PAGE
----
Editorial: Rural areas left out of roads plan
The headline sent along with the weekly column by John Hood of Raleigh’s conservative John Locke Foundation was, “Conservative case for spending more,” on the topic of highway spending.
The “more” spending that Hood proposes would do no good for rural areas because it would come in the form of toll roads for high-capacity traffic, i.e. cities. Toll roads might, in fact, be one of the better solutions for relieving congestion within urban areas because the cost would be borne entirely by people within the region needing those roads.
In theory, toll roads in urban areas could free up tax money for rural counties. But Hood also advocates Gov. Pat McCrory’s approach of changing from the current regional allocations to a system that would lock in 40 percent of funding for “statewide priorities” and would leave just 20 percent of funding to be split among districts for local priorities (rural legislators on a House committee tentatively got that increased to 30 percent on Tuesday). Under that proposal, toll revenue would free no tax money for use elsewhere, only ensure that urban areas have plenty of money while everyone else waits.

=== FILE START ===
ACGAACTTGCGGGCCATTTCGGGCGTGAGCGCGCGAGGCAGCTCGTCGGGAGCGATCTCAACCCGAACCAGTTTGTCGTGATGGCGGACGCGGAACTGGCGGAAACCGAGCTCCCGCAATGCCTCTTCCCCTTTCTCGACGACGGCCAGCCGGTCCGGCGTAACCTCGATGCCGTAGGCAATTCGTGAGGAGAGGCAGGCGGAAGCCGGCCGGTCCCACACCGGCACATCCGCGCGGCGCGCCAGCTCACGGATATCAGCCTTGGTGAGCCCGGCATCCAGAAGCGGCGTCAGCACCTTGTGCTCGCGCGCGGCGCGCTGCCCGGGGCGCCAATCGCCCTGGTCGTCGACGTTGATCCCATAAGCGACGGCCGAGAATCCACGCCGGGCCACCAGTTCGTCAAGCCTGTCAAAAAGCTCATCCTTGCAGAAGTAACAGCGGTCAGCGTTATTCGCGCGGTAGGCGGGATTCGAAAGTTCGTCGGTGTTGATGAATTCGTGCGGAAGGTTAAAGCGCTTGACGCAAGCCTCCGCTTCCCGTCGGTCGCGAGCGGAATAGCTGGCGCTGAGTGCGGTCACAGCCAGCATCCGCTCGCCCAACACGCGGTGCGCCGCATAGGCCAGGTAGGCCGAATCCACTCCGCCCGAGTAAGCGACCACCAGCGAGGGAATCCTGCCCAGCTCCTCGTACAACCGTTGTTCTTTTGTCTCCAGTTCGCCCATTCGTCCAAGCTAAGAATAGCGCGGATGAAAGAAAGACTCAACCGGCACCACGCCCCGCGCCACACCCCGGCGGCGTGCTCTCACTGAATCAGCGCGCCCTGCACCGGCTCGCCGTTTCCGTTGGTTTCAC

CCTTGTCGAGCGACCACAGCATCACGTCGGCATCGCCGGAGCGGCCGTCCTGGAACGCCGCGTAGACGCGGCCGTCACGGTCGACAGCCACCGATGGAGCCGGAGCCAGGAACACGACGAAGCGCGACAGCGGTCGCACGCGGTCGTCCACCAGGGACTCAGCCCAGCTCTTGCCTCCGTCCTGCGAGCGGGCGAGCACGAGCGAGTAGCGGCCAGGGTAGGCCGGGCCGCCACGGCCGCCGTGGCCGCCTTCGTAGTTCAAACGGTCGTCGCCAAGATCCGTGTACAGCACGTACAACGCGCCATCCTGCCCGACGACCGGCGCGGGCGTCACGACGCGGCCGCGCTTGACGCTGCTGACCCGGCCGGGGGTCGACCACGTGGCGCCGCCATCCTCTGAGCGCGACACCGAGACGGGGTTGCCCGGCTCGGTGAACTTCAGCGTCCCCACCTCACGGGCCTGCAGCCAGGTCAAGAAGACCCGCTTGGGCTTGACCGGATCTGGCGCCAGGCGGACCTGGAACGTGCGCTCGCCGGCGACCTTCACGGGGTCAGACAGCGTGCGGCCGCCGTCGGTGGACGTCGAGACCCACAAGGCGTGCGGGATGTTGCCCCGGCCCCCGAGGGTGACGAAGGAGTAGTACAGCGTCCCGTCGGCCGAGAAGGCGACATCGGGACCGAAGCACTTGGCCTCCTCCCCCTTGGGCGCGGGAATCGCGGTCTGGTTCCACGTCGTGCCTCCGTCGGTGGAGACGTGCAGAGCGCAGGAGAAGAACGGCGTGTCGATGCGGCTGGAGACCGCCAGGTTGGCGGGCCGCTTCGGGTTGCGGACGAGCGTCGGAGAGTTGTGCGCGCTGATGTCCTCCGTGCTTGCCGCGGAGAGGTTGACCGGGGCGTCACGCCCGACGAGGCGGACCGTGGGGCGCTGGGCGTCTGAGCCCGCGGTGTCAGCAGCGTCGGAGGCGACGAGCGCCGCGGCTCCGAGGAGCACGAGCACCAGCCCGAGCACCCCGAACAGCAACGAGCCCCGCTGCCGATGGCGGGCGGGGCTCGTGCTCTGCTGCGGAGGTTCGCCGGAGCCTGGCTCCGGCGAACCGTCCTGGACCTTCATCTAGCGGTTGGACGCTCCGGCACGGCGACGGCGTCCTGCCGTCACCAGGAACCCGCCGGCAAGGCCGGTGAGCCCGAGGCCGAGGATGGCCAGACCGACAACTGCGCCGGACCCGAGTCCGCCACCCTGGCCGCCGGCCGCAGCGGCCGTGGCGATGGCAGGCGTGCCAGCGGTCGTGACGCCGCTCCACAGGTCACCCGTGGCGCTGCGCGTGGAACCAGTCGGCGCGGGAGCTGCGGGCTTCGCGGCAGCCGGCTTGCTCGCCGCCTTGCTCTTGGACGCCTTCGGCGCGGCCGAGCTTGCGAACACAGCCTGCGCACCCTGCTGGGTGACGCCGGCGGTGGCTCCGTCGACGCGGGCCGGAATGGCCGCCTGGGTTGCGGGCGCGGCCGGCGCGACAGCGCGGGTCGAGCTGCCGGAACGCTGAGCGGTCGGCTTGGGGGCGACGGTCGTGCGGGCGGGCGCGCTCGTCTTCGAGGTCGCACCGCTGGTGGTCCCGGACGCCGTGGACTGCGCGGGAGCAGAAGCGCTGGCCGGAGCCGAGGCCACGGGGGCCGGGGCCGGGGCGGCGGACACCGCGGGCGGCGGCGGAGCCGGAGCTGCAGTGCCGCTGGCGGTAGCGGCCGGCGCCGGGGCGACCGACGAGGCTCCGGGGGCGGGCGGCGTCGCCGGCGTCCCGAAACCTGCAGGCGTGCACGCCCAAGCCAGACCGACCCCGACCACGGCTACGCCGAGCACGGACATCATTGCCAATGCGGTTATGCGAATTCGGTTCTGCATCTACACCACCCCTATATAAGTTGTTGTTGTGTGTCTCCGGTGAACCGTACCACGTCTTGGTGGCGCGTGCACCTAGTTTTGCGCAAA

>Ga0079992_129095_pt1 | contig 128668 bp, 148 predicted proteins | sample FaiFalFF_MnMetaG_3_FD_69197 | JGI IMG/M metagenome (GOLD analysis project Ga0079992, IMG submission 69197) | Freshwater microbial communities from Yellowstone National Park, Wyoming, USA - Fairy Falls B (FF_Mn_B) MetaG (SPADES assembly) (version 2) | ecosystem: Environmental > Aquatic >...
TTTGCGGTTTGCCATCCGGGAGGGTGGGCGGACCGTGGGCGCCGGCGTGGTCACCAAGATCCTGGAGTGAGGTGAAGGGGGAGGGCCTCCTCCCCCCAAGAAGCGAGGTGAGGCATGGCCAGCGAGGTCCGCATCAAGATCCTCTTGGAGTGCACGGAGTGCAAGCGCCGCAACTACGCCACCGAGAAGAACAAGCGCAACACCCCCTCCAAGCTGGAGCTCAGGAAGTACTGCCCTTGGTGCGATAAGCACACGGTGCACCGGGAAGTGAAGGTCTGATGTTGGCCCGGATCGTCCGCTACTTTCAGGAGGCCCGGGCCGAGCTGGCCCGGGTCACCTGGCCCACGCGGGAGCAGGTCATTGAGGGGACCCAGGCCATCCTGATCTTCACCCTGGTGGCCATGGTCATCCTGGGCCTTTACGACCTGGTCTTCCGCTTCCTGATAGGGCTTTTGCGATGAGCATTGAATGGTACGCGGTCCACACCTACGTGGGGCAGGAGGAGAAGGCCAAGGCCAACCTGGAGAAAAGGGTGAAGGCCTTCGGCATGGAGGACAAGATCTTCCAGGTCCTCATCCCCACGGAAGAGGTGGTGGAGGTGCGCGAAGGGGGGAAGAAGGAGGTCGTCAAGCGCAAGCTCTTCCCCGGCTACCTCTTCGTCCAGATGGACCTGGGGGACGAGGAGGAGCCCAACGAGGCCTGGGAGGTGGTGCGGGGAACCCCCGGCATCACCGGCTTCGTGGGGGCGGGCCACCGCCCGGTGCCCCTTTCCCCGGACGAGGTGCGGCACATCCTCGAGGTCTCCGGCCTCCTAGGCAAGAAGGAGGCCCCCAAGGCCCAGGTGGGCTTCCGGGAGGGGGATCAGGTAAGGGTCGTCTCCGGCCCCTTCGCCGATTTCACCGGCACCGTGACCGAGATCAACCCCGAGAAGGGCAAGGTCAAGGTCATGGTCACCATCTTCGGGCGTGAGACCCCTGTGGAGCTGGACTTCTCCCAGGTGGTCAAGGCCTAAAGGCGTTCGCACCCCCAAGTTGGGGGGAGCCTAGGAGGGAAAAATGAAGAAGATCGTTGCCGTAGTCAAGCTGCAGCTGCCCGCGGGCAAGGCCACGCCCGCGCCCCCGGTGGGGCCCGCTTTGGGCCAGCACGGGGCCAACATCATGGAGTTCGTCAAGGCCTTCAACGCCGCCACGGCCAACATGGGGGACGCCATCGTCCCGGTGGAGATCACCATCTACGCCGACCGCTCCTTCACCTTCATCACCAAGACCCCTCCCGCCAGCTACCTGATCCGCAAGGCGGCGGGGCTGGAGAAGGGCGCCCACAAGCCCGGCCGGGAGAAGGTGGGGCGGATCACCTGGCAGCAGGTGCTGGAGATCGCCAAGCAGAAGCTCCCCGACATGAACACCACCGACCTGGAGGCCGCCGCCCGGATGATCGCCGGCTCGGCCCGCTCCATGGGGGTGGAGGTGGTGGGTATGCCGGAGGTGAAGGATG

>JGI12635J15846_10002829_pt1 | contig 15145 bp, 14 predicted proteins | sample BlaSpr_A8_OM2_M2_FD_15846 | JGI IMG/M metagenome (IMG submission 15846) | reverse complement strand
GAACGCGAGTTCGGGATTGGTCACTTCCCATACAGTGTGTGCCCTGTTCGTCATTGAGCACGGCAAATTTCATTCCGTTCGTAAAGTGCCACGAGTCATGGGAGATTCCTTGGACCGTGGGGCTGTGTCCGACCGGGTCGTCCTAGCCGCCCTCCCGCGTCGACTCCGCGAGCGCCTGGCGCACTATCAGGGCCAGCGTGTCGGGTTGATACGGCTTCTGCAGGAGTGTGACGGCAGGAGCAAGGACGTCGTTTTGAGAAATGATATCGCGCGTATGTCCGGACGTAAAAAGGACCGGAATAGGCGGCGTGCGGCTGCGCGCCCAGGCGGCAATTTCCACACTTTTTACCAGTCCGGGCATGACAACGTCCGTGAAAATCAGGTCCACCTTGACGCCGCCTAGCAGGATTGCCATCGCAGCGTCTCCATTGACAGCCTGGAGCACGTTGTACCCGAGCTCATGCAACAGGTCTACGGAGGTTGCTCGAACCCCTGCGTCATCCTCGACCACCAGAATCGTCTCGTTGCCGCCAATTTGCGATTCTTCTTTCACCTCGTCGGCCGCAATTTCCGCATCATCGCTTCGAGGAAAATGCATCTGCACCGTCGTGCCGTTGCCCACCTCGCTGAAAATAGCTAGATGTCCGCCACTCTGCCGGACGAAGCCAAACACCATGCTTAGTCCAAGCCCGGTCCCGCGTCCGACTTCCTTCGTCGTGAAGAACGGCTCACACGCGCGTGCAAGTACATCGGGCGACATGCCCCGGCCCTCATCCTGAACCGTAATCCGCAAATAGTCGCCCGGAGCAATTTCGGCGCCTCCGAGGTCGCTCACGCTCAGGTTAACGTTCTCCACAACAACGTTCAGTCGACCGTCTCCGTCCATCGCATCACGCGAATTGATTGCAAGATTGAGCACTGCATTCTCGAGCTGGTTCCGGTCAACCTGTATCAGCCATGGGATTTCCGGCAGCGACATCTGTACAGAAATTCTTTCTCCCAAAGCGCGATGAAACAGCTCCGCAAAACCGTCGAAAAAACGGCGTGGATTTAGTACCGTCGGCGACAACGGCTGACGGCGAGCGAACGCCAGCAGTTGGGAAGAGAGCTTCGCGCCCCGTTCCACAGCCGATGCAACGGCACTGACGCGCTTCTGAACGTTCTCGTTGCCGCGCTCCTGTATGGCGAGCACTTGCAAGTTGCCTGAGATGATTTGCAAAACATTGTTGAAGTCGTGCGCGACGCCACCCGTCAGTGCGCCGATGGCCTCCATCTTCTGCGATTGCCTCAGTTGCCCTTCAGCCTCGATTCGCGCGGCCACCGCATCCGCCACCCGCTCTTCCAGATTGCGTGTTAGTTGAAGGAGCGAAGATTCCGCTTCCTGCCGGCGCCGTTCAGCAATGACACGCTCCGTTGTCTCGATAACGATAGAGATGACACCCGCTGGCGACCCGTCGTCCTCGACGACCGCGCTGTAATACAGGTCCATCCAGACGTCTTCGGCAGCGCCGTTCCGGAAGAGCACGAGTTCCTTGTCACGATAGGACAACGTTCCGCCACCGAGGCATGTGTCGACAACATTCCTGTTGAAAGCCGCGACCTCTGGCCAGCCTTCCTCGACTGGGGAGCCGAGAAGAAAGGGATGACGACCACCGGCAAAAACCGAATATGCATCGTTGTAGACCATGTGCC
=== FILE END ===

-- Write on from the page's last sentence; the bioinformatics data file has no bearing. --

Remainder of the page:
As with McCrory’s proposal, Hood’s is a city resident’s idea of a solution to a statewide problem, reducing rural needs to afterthoughts.